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State and tracking need to be separated (Re: session-id redux)

From: Paul Burchard <burchard@horizon.math.utah.edu>
Date: Fri, 28 Jul 95 03:45:36 -0600
Message-Id: <9507280945.AA02336@horizon.math.utah.edu>
To: www-talk@w3.org
I would like to request that we separate the discussions of  
tracking and statefulness on this list.  The confusion between these  
two issues is, I think, making consensus a lot more difficult.

Following Dan Connolly (whose manifesto [1] clearly separates these  
issues), let's use the term "Request-ID" for a non-cache-breaking,  
non-stateful, client-assigned version of Session-ID.  Request-IDs  
are a good, low-cost tracking solution (most importantly, low cost  
in the long term of protocol evolution). The issue of state is  
thornier, but let's not make it more difficult than necessary by  
trying to unify state with Request-IDs, which have different caching  
requirements.

Once we can focus on the issue of state by itself, I believe it  
will also become clearer that HTTP headers (not only Session-ID: but  
also Authenticate:) are the wrong places to put it.  Any proposal  
that does not support client/server balancing, and instead imposes  
all the burden of state maintenance on the server, is unacceptable.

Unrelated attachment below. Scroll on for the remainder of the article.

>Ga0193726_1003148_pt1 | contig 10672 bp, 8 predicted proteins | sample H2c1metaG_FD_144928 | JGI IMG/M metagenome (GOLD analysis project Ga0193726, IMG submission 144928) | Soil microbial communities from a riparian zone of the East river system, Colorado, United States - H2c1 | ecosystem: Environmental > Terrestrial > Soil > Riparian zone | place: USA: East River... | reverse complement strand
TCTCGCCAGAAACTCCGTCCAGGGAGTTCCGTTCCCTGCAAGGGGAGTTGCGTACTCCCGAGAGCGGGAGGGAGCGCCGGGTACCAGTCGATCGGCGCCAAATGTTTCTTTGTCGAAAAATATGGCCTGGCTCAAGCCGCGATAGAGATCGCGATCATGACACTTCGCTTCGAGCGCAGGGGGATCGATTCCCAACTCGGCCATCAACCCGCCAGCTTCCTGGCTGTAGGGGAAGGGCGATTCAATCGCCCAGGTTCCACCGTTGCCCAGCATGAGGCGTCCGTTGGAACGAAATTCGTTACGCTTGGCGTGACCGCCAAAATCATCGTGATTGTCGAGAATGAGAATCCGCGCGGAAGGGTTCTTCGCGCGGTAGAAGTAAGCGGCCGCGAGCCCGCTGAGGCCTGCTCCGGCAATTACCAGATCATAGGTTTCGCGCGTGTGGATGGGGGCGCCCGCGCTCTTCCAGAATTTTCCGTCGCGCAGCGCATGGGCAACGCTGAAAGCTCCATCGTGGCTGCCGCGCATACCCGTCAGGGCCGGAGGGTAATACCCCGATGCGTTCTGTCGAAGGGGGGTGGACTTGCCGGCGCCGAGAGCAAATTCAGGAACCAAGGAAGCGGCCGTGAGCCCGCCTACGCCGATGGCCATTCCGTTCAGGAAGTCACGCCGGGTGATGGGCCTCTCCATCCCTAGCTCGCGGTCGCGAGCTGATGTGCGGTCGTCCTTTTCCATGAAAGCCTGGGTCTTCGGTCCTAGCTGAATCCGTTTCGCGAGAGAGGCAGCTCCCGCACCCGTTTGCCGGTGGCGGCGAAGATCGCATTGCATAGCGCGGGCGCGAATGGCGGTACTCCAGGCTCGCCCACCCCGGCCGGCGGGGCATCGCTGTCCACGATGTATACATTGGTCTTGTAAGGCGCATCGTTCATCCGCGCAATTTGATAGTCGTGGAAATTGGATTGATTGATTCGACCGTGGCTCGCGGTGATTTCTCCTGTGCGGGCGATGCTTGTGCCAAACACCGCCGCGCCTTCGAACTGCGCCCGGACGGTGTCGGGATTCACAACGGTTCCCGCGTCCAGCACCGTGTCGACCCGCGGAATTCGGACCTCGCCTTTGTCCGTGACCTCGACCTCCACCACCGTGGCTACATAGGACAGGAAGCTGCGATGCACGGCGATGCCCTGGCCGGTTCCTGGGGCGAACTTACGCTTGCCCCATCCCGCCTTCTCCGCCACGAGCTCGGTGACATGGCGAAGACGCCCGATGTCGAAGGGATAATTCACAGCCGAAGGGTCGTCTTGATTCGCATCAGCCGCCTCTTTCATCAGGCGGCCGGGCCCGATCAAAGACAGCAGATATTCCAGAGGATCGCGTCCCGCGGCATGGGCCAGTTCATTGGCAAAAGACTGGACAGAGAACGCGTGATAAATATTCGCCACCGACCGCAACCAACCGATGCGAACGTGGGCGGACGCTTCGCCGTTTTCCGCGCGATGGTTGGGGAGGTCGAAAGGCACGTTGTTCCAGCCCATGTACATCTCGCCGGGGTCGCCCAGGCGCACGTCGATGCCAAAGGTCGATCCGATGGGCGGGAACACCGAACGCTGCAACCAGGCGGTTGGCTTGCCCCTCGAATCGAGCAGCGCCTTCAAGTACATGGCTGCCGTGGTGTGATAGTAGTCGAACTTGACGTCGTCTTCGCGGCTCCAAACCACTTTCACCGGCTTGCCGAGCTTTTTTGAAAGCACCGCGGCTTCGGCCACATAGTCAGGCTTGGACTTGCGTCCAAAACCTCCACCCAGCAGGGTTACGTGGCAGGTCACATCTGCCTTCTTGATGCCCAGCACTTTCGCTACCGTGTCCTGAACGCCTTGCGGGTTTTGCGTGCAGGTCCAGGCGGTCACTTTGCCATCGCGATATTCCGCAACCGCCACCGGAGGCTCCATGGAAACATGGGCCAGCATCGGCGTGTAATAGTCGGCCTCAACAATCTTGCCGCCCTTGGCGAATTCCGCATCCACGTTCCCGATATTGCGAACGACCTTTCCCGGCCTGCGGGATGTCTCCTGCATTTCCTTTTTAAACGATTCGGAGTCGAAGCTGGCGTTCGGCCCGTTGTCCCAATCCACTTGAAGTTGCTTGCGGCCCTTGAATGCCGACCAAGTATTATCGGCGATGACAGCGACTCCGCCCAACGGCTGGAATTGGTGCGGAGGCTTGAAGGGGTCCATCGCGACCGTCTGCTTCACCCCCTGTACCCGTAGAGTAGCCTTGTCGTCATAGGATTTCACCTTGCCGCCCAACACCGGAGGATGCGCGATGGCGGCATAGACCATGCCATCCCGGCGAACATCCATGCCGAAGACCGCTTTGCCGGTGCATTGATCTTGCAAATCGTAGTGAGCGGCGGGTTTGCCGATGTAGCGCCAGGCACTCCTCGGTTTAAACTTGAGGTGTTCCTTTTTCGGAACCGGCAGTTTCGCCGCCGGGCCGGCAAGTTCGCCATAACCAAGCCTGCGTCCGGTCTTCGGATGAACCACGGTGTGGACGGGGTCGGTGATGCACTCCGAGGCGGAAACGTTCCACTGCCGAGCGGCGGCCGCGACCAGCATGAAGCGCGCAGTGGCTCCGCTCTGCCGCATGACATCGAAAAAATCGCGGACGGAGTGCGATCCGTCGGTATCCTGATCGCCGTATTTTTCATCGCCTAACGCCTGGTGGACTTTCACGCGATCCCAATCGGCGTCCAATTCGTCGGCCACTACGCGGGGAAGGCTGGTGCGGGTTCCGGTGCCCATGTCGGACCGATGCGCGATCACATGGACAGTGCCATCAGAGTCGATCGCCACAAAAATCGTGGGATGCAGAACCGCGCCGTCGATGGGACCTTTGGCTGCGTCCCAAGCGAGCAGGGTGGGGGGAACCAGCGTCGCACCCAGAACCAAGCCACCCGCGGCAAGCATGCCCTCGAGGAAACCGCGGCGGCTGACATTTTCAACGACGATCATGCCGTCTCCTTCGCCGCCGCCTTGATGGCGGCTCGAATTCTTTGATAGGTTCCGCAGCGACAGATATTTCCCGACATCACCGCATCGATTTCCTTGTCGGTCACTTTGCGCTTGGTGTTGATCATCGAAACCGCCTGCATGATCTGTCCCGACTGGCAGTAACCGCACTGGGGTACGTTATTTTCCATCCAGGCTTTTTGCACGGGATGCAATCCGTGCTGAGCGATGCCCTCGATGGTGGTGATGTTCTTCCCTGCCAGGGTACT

Hidden form fields can already do better.

My inclination would be to use Web links to attach state, and  
remove the issue from the HTTP protocol level altogether.  This will  
keep HTTP itself "stateless" (giving more freedom to future  
evolution of HTTP).  By turning the state into first-class Web  
objects, links also allow state to be media-typed and interpreted  
for the user, easing privacy concerns relative to most other  
proposals.  I'm working on a more precise proposal for state links,  
but feel free to jump in.


[1] <URL:http://www.w3.org/hypertext/WWW/Protocols/demographics.html>

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Paul Burchard	<burchard@math.utah.edu>
``I'm still learning how to count backwards from infinity...''
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Received on Friday, 28 July 1995 05:46:07 GMT

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